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Note:  This page needs more information.

Studies of recreation can be "sliced and diced" many different ways.  The portion directly attributable to forests is sometimes difficult to extract.  Swimming, for example, is not really a forest-based activity unto itself, but would swimming statistics at state forest beaches be the same if there were no forests to attract people in the first place?  Would a wildland stream attract the same number of visitor days for canoeing and fishing if it were not bordered by forest?  How would motel, restaurant, and gas station incomes during the snowmobile season be affected if there were no forest, or the forest had unattractive attributes? 

Michigan "forest-based" recreation has many facets, some more (or less) tied to forests.

Hunting & Trapping
                Motorized Trails
Non-motorized Trails
Wildlife Viewing

Forest recreation can be described in quantitative and qualitative terms.  The numbers and days for many activities are available.   There are many miles of trails and thousands of designated campsites.  The statistics suggest a high use of our forests for recreation, which is not a surprise.   However, the actual numbers of some activities might be an eye-opener of some.   They also suggest that recreation activities are concentrated on relatively few acres, either a point such as a campground or a linear corridor such as a snowmobile trail.   Most of our forest acres actually have very low visitor use. 

Finding information about the qualitative aspects of forest recreation is more difficult.  What is a quality experience?   For whom?  At what point do use levels and development begin to make the experience unacceptable to the more sensitive user?  How many docks does it take before the lakeshore appearance loses its wild character?  In whose opinion?   Should forest recreation be managed for the masses without concern for the minority who seek solitude and wildness?  What is wildness?  Is it only a congressionally designated wilderness area?  For some it might simply be a place away from home that has lots of trees and lacks stoplights.  For others, wildness might be compromised by the presence of an invasive exotic plant species or an old logging road.  How many state forest campers are offended by the use of a portable generator by an RV owner?  Or a radio?  Or a dog barking in the middle of the night?  

Miles, Numbers, and Counts

Public agencies are reasonably good at maintaining visitor use statistics for their particular jurisdictions.  At first, it would seem a fairly simple task of contacting the agencies and adding their numbers together.  However, public agencies manage only about a third of our forest resource.  There is a large amount of recreation that occurs on commercial forests and private, non-industrial forests.  Additionally, agencies will use different census techniques and different units of measurement, making a simple addition a questionable practice.  However, by looking at a few examples it is easy to see  just how important forest recreation is in Michigan.

State Forest Bullets

  • 18.4 million visits per year
  • 13,000 miles of trout waters
  • 8,000 miles of forest roads
  • 7,000 miles of canoe routes
  • 6,000 miles groomed snowmobile trails
  • 3,100+ miles of ORV trails & routes
  • 3,000 campsites in 145 campgrounds
  • 880 miles of hiking, biking, & pathway trails
  • 657 rail-to-trail conversions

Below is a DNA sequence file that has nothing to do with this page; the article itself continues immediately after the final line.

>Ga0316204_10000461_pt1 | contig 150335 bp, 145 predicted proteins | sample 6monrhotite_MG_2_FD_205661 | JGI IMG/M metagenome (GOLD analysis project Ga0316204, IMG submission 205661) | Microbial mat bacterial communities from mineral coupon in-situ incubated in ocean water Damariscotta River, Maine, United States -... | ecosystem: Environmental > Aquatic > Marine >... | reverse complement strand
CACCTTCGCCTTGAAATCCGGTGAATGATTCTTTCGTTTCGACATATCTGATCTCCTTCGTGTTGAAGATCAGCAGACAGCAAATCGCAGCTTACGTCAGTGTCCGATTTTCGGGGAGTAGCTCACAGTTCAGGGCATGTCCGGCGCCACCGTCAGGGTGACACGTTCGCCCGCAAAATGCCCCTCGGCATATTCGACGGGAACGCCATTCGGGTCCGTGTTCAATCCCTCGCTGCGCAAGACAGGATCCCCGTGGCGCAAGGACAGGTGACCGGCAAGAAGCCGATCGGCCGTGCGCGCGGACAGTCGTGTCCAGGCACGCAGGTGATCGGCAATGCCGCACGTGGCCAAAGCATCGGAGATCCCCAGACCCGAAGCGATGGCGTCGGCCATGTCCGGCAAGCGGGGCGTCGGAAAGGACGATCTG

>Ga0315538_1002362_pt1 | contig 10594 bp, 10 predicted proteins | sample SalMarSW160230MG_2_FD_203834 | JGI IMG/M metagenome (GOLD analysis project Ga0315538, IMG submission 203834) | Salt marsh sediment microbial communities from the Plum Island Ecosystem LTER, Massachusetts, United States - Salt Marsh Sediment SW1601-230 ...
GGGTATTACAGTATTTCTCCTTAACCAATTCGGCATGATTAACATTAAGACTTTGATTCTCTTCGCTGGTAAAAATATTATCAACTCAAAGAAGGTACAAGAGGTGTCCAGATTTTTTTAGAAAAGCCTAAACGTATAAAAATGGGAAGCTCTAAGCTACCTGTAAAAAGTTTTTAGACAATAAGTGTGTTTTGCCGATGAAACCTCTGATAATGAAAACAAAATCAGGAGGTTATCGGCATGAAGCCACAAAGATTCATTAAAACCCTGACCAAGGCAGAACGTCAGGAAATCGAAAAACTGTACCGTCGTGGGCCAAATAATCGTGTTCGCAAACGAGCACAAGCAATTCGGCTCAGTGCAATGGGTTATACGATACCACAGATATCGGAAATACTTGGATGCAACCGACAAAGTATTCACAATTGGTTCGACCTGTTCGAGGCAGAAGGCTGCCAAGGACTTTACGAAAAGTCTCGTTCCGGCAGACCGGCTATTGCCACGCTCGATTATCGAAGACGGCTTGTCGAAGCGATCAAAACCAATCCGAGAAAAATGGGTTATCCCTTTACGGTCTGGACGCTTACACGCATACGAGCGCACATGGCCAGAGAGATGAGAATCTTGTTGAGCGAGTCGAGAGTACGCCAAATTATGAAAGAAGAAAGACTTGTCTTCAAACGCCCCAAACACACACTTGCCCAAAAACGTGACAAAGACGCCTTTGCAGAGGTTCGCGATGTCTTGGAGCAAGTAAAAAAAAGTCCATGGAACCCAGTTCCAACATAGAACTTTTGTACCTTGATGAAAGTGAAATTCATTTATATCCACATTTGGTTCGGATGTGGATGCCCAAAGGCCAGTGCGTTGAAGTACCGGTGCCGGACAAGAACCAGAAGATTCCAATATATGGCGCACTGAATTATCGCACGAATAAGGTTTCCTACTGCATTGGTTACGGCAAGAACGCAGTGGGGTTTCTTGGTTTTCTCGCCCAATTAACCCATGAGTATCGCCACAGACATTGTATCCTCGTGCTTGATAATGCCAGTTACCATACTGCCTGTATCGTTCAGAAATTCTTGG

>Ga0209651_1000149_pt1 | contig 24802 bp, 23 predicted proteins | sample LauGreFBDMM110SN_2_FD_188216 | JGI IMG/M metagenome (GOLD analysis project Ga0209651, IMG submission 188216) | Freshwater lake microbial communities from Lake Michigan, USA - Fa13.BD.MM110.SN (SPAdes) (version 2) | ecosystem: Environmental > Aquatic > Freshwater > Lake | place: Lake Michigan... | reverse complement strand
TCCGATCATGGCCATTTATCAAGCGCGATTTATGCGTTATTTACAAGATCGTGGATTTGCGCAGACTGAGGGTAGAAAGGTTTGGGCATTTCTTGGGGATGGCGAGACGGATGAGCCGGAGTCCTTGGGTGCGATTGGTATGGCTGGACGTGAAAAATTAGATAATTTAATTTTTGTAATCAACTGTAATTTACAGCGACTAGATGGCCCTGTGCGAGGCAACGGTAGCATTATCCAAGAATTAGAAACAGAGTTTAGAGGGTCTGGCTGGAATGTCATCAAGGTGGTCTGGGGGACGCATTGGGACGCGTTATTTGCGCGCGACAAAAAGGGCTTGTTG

• 600+ access sites to lakes & rivers
  • 500 miles of Great Lakes shoreline
  • 355 miles of shore-to-shore trail
  • 242 miles of groomed ski trails

List of Forest Recreation Activities

This list could get very long, depending if you're a "lumper" or a "splitter" when it comes to categorizing things.   How many of the following activities have students in your class done?

Mountain Biking
Berry Picking
Mushroom Hunting
ATV / Four-Wheeling
Downhill Skiing
Dune Climbing
Nature Centers
Deer Hunting
Waterfall Hunting
Bird Watching
Dog Training
Frog Catching
Rock Climbing
Butterfly Catching
Dirt Biking
Bird Hunting
Tree Climbing
Wildflower Hunting
Horseback Riding
Dog Sledding
Historic Sites
Bug Collecting
Pleasure Driving
Wood Cutting
Outdoor Education
Listening to Night Sounds
Cross-Country Skiing

Hunting in Michigan

Hunting, especially deer hunting, is a long-standing, popular, and powerful tradition.  Each year, over half a million people take to the forests to shoot a deer or other game.  The tradition is filled with family experiences, collection of friends, and plenty of lore.  Deer have almost taken-on an aura of mystical proportion among many; together with a collection of facts and fantasy.  It is an enterprise that some say is worth several billions of dollars each year to Michigan.  


All of our game species are forest dependent, especially the early successional forests like aspen and oak.  Forest management has played a critical role in maintaining habitat suitable for game species.  Some would argue that the habitat is too favorable; to the point where deer have become serious threats to the forest in some areas.  Hunting is one of the few tools available to resource managers to keep herd sizes in check, although this tool is insufficient to do the job well.  


Much of the state forest lands were purchased under certain federal acts for the purpose of wildlife (game) management.  Pittman-Robertson (1937) and Clarke-McNary (1924) are two of the most important acts.  Pittman-Robertson places a federal tax on hunting equipment and ammunition to pay for wildlife research and development.  Clarke-McNary provides funds for tree planting, forestry agencies, wildfire suppression, and the acquisition of land.  Oddly, perhaps, is the spikes in Pittman-Robertson revenue when Democrats control the White House and, conversely, low revenues when Republicans hold sway.  



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